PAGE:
Newfoundland and Labrador’s Transportation, Culture, Industry and Innovation Minister Christopher Mitchelmore loves the arts. He is very excited about all the wonderful work being produced in this province by its artists, and he cannot wait to share their stories with the world. This is wonderful. Unfortunately, Minister Mitchelmore seems to have some trouble listening to stories from local artists when they’re directed at him. Spearheaded by playwright Robert Chafe and director Courtney Brown, local artists last week organized a letter-writing campaign to the provincial government looking for an increase in funding to ArtsNL. “[ArtsNL is] the only pot of funding, really, that exists in the province [and] that goes directly to working artists to start the product that will actually fill the theatre, fill the CDs, fill the film halls, that kind of thing,” Chafe told the CBC. “The cultural programming in the province wouldn’t exist without it.” ArtsNL funding… Keep Reading

Featured/Opinion

Muskrat Falls and the Tip of the Iceberg

Last Thursday night, instead of attending a letter writing campaign at the LSPU Hall where dozens of local artists had assembled to write to government policy makers, begging for an increase in funding for our provincial arts council, I was on Springdale Street replacing a set of leaky kitchen taps in a rental property. The owner was a nice Scottish man who works in the oil industry. He complained about the lost equity in the house. He’s working in Azerbaijan now, but has fallen in love with a Newfoundland woman. He bemoaned the lack of work here, while I was under his sink. He said most oil companies would never build another major project in Newfoundland, after what went on with Hebron. He said the Koreans were much cheaper and better organized. “I worked on that project,” I said. “What a shit show.” We went on to discuss the rampant… Keep Reading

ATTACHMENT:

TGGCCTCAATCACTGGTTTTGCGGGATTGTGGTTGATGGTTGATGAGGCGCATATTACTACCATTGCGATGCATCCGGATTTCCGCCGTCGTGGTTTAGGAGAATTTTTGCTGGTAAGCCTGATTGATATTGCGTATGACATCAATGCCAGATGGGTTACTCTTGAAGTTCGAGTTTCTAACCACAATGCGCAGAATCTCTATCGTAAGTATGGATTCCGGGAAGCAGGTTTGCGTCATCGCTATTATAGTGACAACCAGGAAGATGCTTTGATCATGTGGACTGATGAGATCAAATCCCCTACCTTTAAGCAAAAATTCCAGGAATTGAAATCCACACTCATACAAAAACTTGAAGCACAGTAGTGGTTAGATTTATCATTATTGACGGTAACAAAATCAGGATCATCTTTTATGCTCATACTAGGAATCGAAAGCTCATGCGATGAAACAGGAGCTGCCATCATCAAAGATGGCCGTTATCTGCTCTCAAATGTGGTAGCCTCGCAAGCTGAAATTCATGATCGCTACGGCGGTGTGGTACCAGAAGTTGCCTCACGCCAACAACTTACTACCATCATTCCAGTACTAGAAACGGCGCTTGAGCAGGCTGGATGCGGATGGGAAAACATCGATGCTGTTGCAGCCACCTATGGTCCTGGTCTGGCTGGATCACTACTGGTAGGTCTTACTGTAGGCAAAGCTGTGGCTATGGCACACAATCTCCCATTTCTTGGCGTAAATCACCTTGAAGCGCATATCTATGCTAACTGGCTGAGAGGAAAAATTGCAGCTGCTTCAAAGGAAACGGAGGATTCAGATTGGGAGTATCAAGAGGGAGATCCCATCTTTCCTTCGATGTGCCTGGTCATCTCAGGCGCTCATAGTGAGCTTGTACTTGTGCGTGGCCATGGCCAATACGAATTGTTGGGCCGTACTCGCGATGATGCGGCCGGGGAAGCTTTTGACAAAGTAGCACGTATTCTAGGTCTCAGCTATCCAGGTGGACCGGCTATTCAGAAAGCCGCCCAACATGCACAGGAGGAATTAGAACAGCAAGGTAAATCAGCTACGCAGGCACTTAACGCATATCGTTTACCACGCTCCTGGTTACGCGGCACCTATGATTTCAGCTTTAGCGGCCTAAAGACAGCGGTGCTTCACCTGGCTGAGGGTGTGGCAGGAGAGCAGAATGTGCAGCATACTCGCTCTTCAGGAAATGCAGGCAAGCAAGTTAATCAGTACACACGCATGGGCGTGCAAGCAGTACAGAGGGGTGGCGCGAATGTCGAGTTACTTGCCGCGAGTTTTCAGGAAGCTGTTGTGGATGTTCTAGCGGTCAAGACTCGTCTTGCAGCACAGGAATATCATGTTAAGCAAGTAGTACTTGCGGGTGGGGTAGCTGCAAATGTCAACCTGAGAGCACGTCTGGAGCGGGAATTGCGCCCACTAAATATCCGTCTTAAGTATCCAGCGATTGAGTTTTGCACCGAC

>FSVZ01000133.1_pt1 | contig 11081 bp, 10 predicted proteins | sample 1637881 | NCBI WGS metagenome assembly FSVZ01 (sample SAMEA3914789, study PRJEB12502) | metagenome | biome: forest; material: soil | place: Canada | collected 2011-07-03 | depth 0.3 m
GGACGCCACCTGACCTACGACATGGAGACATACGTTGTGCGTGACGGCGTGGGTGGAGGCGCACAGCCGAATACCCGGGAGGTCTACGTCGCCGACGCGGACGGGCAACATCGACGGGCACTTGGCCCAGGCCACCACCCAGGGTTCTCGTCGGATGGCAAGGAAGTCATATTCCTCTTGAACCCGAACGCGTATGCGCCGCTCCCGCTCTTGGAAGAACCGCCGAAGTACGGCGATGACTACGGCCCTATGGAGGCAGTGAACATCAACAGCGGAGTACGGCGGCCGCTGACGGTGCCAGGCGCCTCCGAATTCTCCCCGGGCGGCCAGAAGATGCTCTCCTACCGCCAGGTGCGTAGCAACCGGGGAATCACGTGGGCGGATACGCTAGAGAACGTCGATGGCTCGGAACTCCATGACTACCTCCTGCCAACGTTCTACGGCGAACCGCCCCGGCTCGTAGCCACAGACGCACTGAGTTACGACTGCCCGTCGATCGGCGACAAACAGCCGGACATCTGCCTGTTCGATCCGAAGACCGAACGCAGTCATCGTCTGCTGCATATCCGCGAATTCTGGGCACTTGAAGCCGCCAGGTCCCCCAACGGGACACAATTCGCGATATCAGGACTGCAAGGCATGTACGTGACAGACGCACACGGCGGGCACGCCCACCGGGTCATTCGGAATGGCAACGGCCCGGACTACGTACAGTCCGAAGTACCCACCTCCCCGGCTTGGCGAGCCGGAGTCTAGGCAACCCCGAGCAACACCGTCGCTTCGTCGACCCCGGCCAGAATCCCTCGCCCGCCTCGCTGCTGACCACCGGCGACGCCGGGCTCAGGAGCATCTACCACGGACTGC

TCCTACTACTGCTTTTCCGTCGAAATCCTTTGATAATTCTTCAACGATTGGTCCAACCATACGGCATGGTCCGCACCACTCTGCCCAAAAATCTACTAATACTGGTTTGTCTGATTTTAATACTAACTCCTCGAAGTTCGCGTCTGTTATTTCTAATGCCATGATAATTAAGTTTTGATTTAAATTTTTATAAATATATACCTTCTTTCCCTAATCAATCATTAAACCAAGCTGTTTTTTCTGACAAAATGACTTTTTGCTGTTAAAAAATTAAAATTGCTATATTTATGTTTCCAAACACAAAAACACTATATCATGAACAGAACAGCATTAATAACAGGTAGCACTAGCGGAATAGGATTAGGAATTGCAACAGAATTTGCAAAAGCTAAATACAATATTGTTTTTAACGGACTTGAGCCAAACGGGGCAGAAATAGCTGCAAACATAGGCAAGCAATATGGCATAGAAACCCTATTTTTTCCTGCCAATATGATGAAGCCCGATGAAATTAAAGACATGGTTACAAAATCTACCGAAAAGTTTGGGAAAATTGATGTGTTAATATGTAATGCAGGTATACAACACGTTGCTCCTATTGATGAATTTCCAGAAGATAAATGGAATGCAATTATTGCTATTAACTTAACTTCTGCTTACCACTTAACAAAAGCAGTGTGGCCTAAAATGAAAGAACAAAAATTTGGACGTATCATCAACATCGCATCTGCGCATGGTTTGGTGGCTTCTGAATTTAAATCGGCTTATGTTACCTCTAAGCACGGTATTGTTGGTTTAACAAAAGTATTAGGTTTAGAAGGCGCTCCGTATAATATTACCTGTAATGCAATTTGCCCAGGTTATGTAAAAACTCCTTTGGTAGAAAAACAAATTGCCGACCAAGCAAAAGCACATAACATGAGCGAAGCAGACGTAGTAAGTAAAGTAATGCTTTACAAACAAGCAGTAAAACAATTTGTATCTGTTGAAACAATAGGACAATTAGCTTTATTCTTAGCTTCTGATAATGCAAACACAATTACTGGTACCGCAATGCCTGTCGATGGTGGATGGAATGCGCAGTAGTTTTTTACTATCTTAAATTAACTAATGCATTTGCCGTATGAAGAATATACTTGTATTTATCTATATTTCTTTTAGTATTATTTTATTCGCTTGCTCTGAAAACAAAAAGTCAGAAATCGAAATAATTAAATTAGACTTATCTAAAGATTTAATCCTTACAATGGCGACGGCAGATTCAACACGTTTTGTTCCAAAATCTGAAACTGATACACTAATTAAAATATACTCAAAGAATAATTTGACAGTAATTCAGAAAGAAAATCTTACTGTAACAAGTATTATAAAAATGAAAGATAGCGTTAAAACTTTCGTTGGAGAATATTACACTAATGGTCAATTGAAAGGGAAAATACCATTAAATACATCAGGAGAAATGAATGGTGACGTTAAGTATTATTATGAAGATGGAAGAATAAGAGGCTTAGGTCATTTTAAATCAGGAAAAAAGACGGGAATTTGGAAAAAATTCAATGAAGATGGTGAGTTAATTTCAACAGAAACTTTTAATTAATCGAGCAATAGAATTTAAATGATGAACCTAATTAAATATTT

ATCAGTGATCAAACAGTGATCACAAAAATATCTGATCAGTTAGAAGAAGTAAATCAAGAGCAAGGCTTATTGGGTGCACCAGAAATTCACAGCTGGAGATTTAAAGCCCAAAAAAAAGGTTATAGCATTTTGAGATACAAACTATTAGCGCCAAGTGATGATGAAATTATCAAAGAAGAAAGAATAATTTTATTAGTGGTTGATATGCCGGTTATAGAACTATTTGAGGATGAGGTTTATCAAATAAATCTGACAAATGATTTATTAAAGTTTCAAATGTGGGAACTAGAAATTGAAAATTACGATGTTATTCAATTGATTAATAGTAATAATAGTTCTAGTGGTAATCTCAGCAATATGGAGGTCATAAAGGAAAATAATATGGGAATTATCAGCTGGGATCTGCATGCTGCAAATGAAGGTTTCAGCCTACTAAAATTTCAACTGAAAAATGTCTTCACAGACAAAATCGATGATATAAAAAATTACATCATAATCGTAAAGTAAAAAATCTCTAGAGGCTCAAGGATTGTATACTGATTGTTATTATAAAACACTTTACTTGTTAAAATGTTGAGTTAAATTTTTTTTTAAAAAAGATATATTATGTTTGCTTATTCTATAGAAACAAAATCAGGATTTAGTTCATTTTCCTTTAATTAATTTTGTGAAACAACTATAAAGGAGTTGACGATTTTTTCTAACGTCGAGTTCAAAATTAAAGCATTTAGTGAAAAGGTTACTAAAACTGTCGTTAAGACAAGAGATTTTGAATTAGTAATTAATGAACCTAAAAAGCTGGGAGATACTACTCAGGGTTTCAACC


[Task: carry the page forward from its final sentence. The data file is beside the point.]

CHEAP Thrills: This Week at The House

Question Period is like a soap opera, except about politics and with terrible pacing. Old storylines are picked up wherever they left off while new, meandering subplots bubble up all the time. All the actors in the show have tangled, weirdly passionate interconnections that sometimes go back decades. But the script is badly written and all the drama is exaggerated beyond any resemblance to a reality most people would recognize. Prolonged exposure seems hazardous to human mental health, and I worry the surrealist funeral parlour lighting in the scrum room might trigger an acid flashback. Outside of the actual content of the House of Assembly, though, it has been a tremendous first two weeks at the House of Assembly. My colleagues in the press gallery are all lovely. I am deeply humbled to be part of that small cadre charged with checking on the stewards of the state. This job… Keep Reading

Journalism

Memorial Students Rejected a Bad Proposal, Not a U-Pass Program